Hose and clip were broken in moving

  • Customer: DARYLD from SCHOFIELD, WI
  • Difficulty: Easy
  • Time to Complete: Less than 15 mins
  • Tools Required: Screw drivers
  • 12 of 17 people found this instruction helpful
The parts were here in 3 days and the repair went very quickly .Quality item would do business again.

loud noise upon aggitation

  • Customer: Robert from Covington, PA
  • Difficulty: Really Easy
  • Time to Complete: 15 - 30 mins
  • Tools Required: Nutdriver
  • 11 of 14 people found this instruction helpful
replaced Tub dampeners Straps.

Inner tub base hub disintegrated

  • Customer: Doug from Kannapolis, NC
  • Difficulty: A Bit Difficult
  • Time to Complete: 1- 2 hours
  • Tools Required: Nutdriver, Socket set
  • 10 of 11 people found this instruction helpful
I had to take the washer outside since there was no room to work on it in the laundry room. The extra space allowed me to spread out the parts, use the garden hose to clean and have light enough to take digital pics of the wiring before I disconnected them to remove the upper panel.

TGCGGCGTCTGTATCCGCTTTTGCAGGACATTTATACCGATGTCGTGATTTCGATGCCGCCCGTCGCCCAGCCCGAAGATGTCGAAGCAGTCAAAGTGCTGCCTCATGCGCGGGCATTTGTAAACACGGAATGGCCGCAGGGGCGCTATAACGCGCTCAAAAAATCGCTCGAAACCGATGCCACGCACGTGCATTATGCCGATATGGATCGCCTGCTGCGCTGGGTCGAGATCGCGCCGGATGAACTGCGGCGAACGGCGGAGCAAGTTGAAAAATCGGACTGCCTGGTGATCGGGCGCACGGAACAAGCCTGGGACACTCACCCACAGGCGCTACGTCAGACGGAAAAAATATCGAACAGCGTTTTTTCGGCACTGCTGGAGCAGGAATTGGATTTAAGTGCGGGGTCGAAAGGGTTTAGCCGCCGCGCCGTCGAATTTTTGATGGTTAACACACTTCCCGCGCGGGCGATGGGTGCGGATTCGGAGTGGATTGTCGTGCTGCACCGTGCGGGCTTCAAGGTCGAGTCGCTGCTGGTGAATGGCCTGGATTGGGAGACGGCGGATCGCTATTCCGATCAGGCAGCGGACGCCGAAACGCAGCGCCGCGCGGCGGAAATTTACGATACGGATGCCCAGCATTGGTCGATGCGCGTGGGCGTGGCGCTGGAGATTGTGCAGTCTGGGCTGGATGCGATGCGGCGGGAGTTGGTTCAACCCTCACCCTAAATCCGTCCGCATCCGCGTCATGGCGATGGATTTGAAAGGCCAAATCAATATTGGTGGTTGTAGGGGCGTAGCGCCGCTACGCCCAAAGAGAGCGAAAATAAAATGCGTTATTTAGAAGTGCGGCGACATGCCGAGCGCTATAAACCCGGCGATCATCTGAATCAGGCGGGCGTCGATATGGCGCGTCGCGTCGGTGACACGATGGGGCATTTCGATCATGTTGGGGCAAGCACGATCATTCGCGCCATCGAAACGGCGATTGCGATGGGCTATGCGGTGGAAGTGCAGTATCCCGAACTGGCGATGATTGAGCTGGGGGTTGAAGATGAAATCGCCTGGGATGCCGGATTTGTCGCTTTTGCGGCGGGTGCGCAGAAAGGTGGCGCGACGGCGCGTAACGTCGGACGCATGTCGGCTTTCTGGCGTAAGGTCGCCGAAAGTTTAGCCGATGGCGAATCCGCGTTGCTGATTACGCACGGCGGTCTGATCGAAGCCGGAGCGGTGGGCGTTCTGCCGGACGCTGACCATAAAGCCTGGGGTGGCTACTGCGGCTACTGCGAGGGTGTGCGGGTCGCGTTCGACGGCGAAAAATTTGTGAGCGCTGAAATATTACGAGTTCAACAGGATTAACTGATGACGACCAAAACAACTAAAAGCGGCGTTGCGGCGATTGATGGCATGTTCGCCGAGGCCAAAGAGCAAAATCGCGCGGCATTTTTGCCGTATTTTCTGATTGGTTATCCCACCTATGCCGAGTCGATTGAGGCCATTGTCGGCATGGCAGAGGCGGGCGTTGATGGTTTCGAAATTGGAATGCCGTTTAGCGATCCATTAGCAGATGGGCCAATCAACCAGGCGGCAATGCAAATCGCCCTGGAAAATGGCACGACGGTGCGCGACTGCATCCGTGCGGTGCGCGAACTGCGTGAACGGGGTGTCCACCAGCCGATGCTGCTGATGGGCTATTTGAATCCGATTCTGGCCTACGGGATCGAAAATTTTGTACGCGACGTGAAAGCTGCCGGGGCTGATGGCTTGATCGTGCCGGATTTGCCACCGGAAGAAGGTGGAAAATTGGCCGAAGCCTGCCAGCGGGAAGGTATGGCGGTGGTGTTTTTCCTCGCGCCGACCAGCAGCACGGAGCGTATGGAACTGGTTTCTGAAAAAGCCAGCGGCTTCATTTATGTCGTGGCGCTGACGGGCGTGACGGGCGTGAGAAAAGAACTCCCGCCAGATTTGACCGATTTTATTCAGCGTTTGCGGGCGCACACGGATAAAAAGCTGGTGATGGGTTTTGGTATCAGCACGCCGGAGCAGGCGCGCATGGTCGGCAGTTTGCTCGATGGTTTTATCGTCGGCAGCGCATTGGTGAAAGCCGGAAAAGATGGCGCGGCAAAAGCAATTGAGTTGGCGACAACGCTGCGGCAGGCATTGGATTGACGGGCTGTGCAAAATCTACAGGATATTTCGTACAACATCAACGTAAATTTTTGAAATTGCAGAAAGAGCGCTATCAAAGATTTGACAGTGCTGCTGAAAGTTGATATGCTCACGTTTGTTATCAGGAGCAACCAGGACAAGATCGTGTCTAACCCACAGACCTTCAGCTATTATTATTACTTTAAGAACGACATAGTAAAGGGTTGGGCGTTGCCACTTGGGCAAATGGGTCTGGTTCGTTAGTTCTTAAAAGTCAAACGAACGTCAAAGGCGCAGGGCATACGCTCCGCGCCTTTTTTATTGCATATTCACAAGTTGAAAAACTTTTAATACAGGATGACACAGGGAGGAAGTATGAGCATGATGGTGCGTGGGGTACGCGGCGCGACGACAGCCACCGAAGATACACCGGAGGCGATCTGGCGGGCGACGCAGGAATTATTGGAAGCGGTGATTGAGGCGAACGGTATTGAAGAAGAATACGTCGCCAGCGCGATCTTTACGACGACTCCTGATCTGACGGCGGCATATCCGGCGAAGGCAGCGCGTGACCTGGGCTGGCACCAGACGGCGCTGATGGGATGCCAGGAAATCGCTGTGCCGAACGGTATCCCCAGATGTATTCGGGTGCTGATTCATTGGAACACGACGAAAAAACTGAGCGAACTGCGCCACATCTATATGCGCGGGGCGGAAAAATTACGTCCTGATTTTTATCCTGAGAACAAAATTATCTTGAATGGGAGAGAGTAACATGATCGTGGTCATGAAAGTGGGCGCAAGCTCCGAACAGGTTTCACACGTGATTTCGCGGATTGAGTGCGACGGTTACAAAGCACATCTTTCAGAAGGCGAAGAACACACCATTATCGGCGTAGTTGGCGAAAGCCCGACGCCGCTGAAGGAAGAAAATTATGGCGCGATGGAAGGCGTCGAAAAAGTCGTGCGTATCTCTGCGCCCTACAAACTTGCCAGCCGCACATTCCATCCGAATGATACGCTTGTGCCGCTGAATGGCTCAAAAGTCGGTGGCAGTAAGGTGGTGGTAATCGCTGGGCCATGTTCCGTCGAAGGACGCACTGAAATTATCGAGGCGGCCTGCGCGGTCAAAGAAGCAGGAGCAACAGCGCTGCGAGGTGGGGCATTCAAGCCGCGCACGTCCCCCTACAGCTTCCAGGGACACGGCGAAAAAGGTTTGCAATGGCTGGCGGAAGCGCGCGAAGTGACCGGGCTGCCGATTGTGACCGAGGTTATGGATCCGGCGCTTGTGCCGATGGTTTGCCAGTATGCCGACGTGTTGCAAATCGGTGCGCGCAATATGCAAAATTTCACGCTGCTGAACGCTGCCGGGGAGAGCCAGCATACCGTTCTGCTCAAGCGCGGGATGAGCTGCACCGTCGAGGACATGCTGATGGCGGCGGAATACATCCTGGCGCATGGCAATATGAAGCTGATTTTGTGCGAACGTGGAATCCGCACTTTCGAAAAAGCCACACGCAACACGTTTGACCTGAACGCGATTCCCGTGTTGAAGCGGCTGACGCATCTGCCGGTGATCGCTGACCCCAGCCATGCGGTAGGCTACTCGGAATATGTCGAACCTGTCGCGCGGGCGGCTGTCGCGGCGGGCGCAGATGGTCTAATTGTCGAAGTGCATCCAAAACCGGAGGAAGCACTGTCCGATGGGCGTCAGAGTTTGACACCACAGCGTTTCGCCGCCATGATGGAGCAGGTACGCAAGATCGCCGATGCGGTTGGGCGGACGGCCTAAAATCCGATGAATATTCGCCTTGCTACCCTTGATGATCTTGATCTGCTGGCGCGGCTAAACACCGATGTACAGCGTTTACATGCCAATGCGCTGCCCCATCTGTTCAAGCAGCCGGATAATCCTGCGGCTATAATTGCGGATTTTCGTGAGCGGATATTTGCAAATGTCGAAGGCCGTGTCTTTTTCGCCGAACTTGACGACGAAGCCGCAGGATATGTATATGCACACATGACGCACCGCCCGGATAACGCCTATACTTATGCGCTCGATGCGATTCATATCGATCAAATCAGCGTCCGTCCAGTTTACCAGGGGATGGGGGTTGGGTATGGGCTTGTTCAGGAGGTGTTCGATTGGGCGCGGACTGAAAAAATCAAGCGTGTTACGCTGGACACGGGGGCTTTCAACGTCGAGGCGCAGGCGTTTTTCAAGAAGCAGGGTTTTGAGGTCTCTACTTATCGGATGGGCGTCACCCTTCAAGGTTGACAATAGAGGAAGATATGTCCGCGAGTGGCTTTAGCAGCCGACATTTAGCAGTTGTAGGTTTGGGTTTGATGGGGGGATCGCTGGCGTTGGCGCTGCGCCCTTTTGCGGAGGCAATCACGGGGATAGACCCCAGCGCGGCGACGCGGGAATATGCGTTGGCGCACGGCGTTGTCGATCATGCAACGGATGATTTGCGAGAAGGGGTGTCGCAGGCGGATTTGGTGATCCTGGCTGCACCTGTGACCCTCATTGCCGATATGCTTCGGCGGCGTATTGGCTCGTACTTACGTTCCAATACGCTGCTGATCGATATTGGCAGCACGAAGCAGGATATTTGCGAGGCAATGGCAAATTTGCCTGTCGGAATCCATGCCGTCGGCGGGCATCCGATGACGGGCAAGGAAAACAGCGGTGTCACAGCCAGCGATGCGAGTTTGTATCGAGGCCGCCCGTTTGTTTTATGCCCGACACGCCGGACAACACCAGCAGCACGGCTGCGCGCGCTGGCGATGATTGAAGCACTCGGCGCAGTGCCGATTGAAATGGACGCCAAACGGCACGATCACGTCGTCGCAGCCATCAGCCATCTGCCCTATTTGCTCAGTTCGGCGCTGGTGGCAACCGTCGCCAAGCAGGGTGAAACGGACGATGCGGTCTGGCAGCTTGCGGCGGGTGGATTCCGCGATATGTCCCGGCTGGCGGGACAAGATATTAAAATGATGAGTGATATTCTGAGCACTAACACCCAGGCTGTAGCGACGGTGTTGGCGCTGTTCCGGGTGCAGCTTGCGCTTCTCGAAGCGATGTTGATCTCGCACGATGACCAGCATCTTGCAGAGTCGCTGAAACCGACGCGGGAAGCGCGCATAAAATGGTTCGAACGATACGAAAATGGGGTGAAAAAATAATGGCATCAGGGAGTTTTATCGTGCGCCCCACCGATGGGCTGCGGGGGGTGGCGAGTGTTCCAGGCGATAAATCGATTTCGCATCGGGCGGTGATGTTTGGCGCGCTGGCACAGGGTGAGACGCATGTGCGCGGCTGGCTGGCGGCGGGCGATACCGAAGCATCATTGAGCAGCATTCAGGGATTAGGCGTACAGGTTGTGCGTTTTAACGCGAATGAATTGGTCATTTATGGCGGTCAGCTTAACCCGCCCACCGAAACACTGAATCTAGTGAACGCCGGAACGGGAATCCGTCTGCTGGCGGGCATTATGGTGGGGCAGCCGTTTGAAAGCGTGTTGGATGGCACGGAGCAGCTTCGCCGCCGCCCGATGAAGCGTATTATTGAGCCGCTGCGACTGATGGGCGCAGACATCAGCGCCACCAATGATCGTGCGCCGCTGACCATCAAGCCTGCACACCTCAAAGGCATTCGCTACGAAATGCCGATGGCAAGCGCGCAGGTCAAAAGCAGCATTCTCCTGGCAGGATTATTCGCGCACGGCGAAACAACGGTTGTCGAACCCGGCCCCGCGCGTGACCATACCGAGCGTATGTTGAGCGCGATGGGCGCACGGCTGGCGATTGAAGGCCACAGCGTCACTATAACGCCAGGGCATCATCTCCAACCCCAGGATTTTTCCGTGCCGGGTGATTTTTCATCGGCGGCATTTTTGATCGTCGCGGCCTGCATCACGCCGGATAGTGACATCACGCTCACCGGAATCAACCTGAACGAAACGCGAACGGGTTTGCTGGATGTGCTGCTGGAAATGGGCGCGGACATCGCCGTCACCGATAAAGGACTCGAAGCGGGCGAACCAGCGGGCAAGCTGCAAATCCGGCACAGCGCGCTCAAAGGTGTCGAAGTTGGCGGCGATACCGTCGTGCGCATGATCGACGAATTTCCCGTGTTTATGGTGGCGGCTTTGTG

Removing the upper retaining ring for the tub was simple with only 4 screws. The agitator pulled right up and out. The nut cover/agitator anchor removed easily with one bolt.

The tough part was the inner tub base hub nut that I could not get off. Another user had commented on how they had to chisel the nut off and that was the best advice. I used my air chisel on either side of the nut and it was pretty quick to get off - within 3 min. If I hadn't read that I wouldn't have ordered another nut to replace the one I chiseled off.

The diagrams and repair stories really made the difference. Cleaning and reassembling was done within about an hour - cleaning the 11 years of soap scum at least an hour total before and after replacing the parts.

washer overflowed while running

  • Customer: Michael from Katy, TX
  • Difficulty: Easy
  • Time to Complete: 15 - 30 mins
  • Tools Required: Pliers, Screw drivers, Wrench set
  • 10 of 12 people found this instruction helpful
First, I removed the four screws to expose the control panel. Then I removed both of the wiring connections on the switch, unscrewed the two screws holding the switch, and removed it carefully. Take the time to look at the old switch because it does not simply lift off the panel. It has a sliding lock to keep it in place on the panel and you must be careful when you remove it or install a replacement. The new switch installed easily, so I reconnected the power and started the washer. Bingo!